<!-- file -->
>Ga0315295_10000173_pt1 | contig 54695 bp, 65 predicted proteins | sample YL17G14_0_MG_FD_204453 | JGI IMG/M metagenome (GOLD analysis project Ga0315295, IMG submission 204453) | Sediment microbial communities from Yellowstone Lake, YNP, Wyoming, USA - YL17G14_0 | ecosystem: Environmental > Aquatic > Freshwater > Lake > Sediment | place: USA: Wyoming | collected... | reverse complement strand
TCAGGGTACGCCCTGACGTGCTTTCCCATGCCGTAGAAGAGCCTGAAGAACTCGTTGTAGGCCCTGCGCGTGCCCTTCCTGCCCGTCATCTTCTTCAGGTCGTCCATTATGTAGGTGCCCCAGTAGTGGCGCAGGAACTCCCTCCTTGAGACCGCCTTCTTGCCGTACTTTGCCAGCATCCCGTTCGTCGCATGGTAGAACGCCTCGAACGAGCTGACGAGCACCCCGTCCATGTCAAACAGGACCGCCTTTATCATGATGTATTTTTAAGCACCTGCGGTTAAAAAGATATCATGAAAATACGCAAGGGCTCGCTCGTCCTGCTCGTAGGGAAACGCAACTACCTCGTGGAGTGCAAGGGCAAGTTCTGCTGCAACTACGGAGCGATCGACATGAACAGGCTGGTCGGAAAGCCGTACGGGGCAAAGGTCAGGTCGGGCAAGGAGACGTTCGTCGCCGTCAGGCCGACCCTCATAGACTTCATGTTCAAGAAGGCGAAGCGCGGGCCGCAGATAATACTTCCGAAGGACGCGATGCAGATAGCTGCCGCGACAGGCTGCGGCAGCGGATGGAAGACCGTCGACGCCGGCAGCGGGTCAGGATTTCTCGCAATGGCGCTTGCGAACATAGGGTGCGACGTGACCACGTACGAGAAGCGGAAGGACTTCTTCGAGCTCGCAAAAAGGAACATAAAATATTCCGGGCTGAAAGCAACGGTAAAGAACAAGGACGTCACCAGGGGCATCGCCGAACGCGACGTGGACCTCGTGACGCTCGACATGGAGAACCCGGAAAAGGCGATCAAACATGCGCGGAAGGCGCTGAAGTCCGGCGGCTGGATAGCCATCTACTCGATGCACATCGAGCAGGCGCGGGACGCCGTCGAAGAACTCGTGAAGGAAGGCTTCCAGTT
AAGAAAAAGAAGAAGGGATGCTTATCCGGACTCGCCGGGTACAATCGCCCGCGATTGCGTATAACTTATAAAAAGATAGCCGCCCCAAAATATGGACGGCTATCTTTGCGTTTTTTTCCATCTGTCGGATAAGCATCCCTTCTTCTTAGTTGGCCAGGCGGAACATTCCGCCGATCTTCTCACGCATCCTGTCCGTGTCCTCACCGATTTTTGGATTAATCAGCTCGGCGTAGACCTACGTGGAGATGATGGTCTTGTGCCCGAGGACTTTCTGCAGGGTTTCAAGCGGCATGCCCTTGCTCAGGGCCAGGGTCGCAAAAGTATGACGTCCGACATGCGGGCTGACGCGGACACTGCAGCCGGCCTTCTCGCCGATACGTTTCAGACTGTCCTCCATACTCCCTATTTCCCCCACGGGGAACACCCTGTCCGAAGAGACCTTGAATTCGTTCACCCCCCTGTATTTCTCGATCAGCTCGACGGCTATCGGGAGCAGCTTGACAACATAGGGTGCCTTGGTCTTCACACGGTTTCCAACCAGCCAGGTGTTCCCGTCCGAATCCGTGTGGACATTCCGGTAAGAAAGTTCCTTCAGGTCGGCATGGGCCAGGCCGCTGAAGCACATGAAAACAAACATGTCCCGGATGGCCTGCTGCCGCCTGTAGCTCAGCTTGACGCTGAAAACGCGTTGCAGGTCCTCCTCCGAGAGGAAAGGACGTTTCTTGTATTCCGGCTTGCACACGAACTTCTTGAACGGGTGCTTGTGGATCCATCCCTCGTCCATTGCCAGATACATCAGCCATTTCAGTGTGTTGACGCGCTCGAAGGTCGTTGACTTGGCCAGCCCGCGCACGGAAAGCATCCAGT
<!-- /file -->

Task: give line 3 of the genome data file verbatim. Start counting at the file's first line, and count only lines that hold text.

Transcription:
AAGAAAAAGAAGAAGGGATGCTTATCCGGACTCGCCGGGTACAATCGCCCGCGATTGCGTATAACTTATAAAAAGATAGCCGCCCCAAAATATGGACGGCTATCTTTGCGTTTTTTTCCATCTGTCGGATAAGCATCCCTTCTTCTTAGTTGGCCAGGCGGAACATTCCGCCGATCTTCTCACGCATCCTGTCCGTGTCCTCACCGATTTTTGGATTAATCAGCTCGGCGTAGACCTACGTGGAGATGATGGTCTTGTGCCCGAGGACTTTCTGCAGGGTTTCAAGCGGCATGCCCTTGCTCAGGGCCAGGGTCGCAAAAGTATGACGTCCGACATGCGGGCTGACGCGGACACTGCAGCCGGCCTTCTCGCCGATACGTTTCAGACTGTCCTCCATACTCCCTATTTCCCCCACGGGGAACACCCTGTCCGAAGAGACCTTGAATTCGTTCACCCCCCTGTATTTCTCGATCAGCTCGACGGCTATCGGGAGCAGCTTGACAACATAGGGTGCCTTGGTCTTCACACGGTTTCCAACCAGCCAGGTGTTCCCGTCCGAATCCGTGTGGACATTCCGGTAAGAAAGTTCCTTCAGGTCGGCATGGGCCAGGCCGCTGAAGCACATGAAAACAAACATGTCCCGGATGGCCTGCTGCCGCCTGTAGCTCAGCTTGACGCTGAAAACGCGTTGCAGGTCCTCCTCCGAGAGGAAAGGACGTTTCTTGTATTCCGGCTTGCACACGAACTTCTTGAACGGGTGCTTGTGGATCCATCCCTCGTCCATTGCCAGATACATCAGCCATTTCAGTGTGTTGACGCGCTCGAAGGTCGTTGACTTGGCCAGCCCGCGCACGGAAAGCATCCAGT